Neurolinguistic Deficits and the Left Hemisphere in the Reading Disabled

Carol Leavell, Lawrence Lewandowski

Research output: Contribution to journalArticlepeer-review

4 Scopus citations


The relationship between cerebral laterality and neuropsychological functions, particularly phonemic analysis, was examined in a group of 20 reading disabled (RD) and 20 nonreading disabled (NRD) 8- to 12-year-old boys. Compared with NRD children, RD children exhibited an equivalent right ear and left hemispheric superiority for reporting dichotically presented words. However, even with experimental control for attention, the RD boys’ performance was poorer than NRD boys with both left and right ears. In addition, the RD children displayed poor performance on nine scales of the Luria Nebraska Neuropsychological Battery-Children’s Revision (LNNB-CR), and had the most difficulty with the scales and items designed to tap left hemispheric dysfunction (i.e., the Left Sensorimotor, Receptive Speech, Expressive Language, Reading, and Writing scales). All of the RD children also performed poorer than any NRD child on a test of phonemic analysis, the Lindamood Test of Auditory Conceptualization (LAC), which assesses phonemic functions presumably best processed by the left hemisphere. In contrast, the RD children performed equivalently to NRD children on tasks considered best performed by the right hemisphere, including dichotically presented melodies and the Visual and Right Sensorimotor scales of LNNB-CR. The “left hemispheric” tasks tended to be more strongly correlated with each other, and less strongly correlated with “right hemispheric” tasks. These data were interpreted as supportive of the notion that RD children display similar patterns of general hemispheric specialization as NRD children, but have problems with specific, and predominately left hemispheric, cognitive processes which are critical to reading.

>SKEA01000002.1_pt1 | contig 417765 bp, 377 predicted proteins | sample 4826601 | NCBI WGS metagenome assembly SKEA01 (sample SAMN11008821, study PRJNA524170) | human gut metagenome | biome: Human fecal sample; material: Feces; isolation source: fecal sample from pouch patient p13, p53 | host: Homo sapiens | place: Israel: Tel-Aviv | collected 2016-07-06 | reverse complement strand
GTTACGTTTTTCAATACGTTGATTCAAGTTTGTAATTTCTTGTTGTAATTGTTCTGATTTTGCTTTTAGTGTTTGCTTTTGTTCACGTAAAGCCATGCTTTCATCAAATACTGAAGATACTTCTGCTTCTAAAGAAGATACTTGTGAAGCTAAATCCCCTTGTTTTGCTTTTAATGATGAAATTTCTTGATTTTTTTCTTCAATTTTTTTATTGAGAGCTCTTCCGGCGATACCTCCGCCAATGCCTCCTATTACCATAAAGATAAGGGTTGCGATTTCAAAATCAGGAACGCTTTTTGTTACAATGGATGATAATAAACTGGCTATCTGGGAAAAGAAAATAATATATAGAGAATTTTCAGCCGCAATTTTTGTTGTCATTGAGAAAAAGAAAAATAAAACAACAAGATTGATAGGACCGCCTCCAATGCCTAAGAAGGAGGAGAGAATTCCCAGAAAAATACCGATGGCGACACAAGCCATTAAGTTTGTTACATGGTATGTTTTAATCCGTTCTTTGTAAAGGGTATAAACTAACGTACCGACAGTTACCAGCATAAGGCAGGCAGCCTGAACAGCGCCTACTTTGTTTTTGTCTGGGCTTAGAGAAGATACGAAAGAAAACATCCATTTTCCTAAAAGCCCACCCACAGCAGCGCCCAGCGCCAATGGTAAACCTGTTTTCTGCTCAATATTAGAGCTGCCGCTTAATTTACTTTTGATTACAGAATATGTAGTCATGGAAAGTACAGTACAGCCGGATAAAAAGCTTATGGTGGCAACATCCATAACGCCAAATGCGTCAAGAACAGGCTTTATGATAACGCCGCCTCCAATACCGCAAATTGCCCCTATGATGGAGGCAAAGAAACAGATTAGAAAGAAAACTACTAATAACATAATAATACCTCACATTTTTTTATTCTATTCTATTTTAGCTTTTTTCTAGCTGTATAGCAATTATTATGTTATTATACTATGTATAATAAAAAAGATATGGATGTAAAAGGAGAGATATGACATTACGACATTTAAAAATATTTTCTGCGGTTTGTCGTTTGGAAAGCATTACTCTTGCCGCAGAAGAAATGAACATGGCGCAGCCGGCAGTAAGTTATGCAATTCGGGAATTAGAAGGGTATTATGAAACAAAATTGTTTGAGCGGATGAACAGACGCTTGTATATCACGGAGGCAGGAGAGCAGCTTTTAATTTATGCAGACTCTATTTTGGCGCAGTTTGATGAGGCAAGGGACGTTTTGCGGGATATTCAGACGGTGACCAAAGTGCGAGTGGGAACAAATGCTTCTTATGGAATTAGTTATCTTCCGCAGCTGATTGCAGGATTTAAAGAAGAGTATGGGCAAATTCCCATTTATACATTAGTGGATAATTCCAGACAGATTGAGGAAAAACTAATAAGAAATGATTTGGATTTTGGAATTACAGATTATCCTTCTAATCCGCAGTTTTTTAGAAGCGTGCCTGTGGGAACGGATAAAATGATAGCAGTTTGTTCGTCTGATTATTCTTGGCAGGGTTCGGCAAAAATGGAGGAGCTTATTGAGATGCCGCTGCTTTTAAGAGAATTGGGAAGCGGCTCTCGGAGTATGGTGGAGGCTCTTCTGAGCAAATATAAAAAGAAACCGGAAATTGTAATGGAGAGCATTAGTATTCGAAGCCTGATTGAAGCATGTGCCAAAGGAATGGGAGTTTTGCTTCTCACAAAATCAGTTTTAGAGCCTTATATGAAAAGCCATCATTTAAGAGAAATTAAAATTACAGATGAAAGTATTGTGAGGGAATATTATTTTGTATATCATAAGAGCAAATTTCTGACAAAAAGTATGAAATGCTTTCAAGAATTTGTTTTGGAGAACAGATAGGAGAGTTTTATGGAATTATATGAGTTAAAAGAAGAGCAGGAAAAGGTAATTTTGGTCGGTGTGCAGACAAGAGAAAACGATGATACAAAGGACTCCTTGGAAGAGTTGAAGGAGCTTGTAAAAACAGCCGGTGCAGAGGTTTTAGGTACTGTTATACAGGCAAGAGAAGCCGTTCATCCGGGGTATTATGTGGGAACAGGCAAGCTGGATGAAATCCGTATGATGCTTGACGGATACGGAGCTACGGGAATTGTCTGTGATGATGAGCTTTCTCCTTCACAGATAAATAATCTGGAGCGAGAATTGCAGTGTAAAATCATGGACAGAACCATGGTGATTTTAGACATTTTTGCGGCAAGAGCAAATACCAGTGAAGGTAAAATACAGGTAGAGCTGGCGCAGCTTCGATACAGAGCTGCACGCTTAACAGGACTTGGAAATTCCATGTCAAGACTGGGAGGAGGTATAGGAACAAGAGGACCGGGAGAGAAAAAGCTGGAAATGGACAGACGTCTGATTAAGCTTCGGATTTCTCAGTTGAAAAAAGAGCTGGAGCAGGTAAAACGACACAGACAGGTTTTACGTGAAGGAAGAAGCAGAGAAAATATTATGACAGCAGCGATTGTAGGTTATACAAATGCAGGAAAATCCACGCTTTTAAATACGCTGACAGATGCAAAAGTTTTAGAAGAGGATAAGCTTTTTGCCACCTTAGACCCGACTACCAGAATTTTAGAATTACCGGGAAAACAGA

Original languageEnglish (US)
Pages (from-to)319-337
Number of pages19
JournalDevelopmental Neuropsychology
Issue number4
StatePublished - Jan 1 1990

ASJC Scopus subject areas

  • Neuropsychology and Physiological Psychology
  • Developmental and Educational Psychology


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